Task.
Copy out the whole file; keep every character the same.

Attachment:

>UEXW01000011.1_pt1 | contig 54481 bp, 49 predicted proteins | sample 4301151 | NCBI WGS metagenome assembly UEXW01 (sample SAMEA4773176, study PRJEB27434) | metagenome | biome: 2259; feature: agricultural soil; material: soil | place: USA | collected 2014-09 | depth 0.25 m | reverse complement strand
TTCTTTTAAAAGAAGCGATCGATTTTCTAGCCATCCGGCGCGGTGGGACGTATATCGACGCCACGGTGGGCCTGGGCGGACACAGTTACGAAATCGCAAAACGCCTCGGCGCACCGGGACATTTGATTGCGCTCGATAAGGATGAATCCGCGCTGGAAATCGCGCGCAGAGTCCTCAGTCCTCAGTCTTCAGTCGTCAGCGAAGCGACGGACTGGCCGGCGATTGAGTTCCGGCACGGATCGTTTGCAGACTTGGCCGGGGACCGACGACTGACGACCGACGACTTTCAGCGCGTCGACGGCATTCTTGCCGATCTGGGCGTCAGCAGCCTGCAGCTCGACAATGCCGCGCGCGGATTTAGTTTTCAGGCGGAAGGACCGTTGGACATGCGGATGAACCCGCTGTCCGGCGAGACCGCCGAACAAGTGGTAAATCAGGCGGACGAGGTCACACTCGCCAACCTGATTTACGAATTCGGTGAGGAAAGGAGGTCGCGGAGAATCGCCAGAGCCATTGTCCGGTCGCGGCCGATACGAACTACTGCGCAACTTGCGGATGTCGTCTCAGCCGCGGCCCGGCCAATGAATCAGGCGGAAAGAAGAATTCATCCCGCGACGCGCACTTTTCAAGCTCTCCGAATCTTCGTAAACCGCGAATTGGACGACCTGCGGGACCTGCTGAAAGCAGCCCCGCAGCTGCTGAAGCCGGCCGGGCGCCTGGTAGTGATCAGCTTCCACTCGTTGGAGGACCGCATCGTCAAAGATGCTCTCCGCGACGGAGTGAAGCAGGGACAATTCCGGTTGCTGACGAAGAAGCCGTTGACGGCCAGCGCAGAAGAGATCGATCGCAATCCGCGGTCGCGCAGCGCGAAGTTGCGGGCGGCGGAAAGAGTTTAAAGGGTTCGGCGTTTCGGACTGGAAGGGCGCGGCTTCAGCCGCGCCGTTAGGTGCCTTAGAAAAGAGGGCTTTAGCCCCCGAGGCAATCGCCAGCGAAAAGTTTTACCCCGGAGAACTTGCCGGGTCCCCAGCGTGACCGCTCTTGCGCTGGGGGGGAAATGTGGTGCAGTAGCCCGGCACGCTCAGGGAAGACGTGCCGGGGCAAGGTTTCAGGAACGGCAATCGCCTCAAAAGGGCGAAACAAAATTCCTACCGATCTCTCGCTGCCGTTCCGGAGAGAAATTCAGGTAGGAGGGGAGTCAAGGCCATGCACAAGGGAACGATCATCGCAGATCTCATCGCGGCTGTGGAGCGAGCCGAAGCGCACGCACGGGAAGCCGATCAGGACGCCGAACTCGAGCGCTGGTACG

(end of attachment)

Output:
>UEXW01000011.1_pt1 | contig 54481 bp, 49 predicted proteins | sample 4301151 | NCBI WGS metagenome assembly UEXW01 (sample SAMEA4773176, study PRJEB27434) | metagenome | biome: 2259; feature: agricultural soil; material: soil | place: USA | collected 2014-09 | depth 0.25 m | reverse complement strand
TTCTTTTAAAAGAAGCGATCGATTTTCTAGCCATCCGGCGCGGTGGGACGTATATCGACGCCACGGTGGGCCTGGGCGGACACAGTTACGAAATCGCAAAACGCCTCGGCGCACCGGGACATTTGATTGCGCTCGATAAGGATGAATCCGCGCTGGAAATCGCGCGCAGAGTCCTCAGTCCTCAGTCTTCAGTCGTCAGCGAAGCGACGGACTGGCCGGCGATTGAGTTCCGGCACGGATCGTTTGCAGACTTGGCCGGGGACCGACGACTGACGACCGACGACTTTCAGCGCGTCGACGGCATTCTTGCCGATCTGGGCGTCAGCAGCCTGCAGCTCGACAATGCCGCGCGCGGATTTAGTTTTCAGGCGGAAGGACCGTTGGACATGCGGATGAACCCGCTGTCCGGCGAGACCGCCGAACAAGTGGTAAATCAGGCGGACGAGGTCACACTCGCCAACCTGATTTACGAATTCGGTGAGGAAAGGAGGTCGCGGAGAATCGCCAGAGCCATTGTCCGGTCGCGGCCGATACGAACTACTGCGCAACTTGCGGATGTCGTCTCAGCCGCGGCCCGGCCAATGAATCAGGCGGAAAGAAGAATTCATCCCGCGACGCGCACTTTTCAAGCTCTCCGAATCTTCGTAAACCGCGAATTGGACGACCTGCGGGACCTGCTGAAAGCAGCCCCGCAGCTGCTGAAGCCGGCCGGGCGCCTGGTAGTGATCAGCTTCCACTCGTTGGAGGACCGCATCGTCAAAGATGCTCTCCGCGACGGAGTGAAGCAGGGACAATTCCGGTTGCTGACGAAGAAGCCGTTGACGGCCAGCGCAGAAGAGATCGATCGCAATCCGCGGTCGCGCAGCGCGAAGTTGCGGGCGGCGGAAAGAGTTTAAAGGGTTCGGCGTTTCGGACTGGAAGGGCGCGGCTTCAGCCGCGCCGTTAGGTGCCTTAGAAAAGAGGGCTTTAGCCCCCGAGGCAATCGCCAGCGAAAAGTTTTACCCCGGAGAACTTGCCGGGTCCCCAGCGTGACCGCTCTTGCGCTGGGGGGGAAATGTGGTGCAGTAGCCCGGCACGCTCAGGGAAGACGTGCCGGGGCAAGGTTTCAGGAACGGCAATCGCCTCAAAAGGGCGAAACAAAATTCCTACCGATCTCTCGCTGCCGTTCCGGAGAGAAATTCAGGTAGGAGGGGAGTCAAGGCCATGCACAAGGGAACGATCATCGCAGATCTCATCGCGGCTGTGGAGCGAGCCGAAGCGCACGCACGGGAAGCCGATCAGGACGCCGAACTCGAGCGCTGGTACG